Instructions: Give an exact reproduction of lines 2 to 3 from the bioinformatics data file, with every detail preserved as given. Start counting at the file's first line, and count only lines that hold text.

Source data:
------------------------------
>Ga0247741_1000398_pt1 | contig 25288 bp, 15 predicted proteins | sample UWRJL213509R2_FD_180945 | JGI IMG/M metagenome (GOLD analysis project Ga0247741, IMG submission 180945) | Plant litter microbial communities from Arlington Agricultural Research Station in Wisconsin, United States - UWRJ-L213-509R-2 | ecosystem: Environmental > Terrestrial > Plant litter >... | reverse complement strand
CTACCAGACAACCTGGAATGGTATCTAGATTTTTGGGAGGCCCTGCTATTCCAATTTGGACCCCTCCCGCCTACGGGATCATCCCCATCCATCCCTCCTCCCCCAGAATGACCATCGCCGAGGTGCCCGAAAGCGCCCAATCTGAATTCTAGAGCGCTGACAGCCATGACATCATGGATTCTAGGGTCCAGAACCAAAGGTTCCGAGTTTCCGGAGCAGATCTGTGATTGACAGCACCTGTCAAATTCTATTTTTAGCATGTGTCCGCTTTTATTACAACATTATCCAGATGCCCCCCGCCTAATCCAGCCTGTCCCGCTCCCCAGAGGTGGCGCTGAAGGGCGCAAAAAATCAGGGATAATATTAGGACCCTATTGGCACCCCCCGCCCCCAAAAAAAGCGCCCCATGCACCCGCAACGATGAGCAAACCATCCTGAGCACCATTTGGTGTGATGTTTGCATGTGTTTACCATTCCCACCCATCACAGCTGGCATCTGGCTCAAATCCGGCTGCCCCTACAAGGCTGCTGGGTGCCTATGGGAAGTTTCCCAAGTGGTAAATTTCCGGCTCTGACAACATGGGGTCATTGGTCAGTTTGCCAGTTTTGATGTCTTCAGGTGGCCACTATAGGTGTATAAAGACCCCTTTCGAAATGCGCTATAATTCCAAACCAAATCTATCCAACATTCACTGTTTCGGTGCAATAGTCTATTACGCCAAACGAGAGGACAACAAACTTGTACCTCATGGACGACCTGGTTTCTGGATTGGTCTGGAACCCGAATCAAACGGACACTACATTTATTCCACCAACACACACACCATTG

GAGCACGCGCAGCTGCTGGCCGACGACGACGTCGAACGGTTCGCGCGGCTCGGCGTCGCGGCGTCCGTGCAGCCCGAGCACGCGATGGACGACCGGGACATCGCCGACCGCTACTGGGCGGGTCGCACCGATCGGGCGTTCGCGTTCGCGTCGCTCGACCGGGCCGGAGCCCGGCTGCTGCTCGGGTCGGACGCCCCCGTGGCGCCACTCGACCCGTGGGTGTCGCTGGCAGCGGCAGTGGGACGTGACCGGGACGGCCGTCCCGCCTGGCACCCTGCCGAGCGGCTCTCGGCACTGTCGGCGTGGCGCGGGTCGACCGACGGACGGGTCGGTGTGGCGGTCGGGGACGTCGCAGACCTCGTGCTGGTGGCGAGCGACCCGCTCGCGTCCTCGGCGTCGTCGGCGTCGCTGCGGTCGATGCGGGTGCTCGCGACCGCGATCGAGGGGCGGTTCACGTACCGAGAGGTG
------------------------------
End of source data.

CTACCAGACAACCTGGAATGGTATCTAGATTTTTGGGAGGCCCTGCTATTCCAATTTGGACCCCTCCCGCCTACGGGATCATCCCCATCCATCCCTCCTCCCCCAGAATGACCATCGCCGAGGTGCCCGAAAGCGCCCAATCTGAATTCTAGAGCGCTGACAGCCATGACATCATGGATTCTAGGGTCCAGAACCAAAGGTTCCGAGTTTCCGGAGCAGATCTGTGATTGACAGCACCTGTCAAATTCTATTTTTAGCATGTGTCCGCTTTTATTACAACATTATCCAGATGCCCCCCGCCTAATCCAGCCTGTCCCGCTCCCCAGAGGTGGCGCTGAAGGGCGCAAAAAATCAGGGATAATATTAGGACCCTATTGGCACCCCCCGCCCCCAAAAAAAGCGCCCCATGCACCCGCAACGATGAGCAAACCATCCTGAGCACCATTTGGTGTGATGTTTGCATGTGTTTACCATTCCCACCCATCACAGCTGGCATCTGGCTCAAATCCGGCTGCCCCTACAAGGCTGCTGGGTGCCTATGGGAAGTTTCCCAAGTGGTAAATTTCCGGCTCTGACAACATGGGGTCATTGGTCAGTTTGCCAGTTTTGATGTCTTCAGGTGGCCACTATAGGTGTATAAAGACCCCTTTCGAAATGCGCTATAATTCCAAACCAAATCTATCCAACATTCACTGTTTCGGTGCAATAGTCTATTACGCCAAACGAGAGGACAACAAACTTGTACCTCATGGACGACCTGGTTTCTGGATTGGTCTGGAACCCGAATCAAACGGACACTACATTTATTCCACCAACACACACACCATTG

GAGCACGCGCAGCTGCTGGCCGACGACGACGTCGAACGGTTCGCGCGGCTCGGCGTCGCGGCGTCCGTGCAGCCCGAGCACGCGATGGACGACCGGGACATCGCCGACCGCTACTGGGCGGGTCGCACCGATCGGGCGTTCGCGTTCGCGTCGCTCGACCGGGCCGGAGCCCGGCTGCTGCTCGGGTCGGACGCCCCCGTGGCGCCACTCGACCCGTGGGTGTCGCTGGCAGCGGCAGTGGGACGTGACCGGGACGGCCGTCCCGCCTGGCACCCTGCCGAGCGGCTCTCGGCACTGTCGGCGTGGCGCGGGTCGACCGACGGACGGGTCGGTGTGGCGGTCGGGGACGTCGCAGACCTCGTGCTGGTGGCGAGCGACCCGCTCGCGTCCTCGGCGTCGTCGGCGTCGCTGCGGTCGATGCGGGTGCTCGCGACCGCGATCGAGGGGCGGTTCACGTACCGAGAGGTG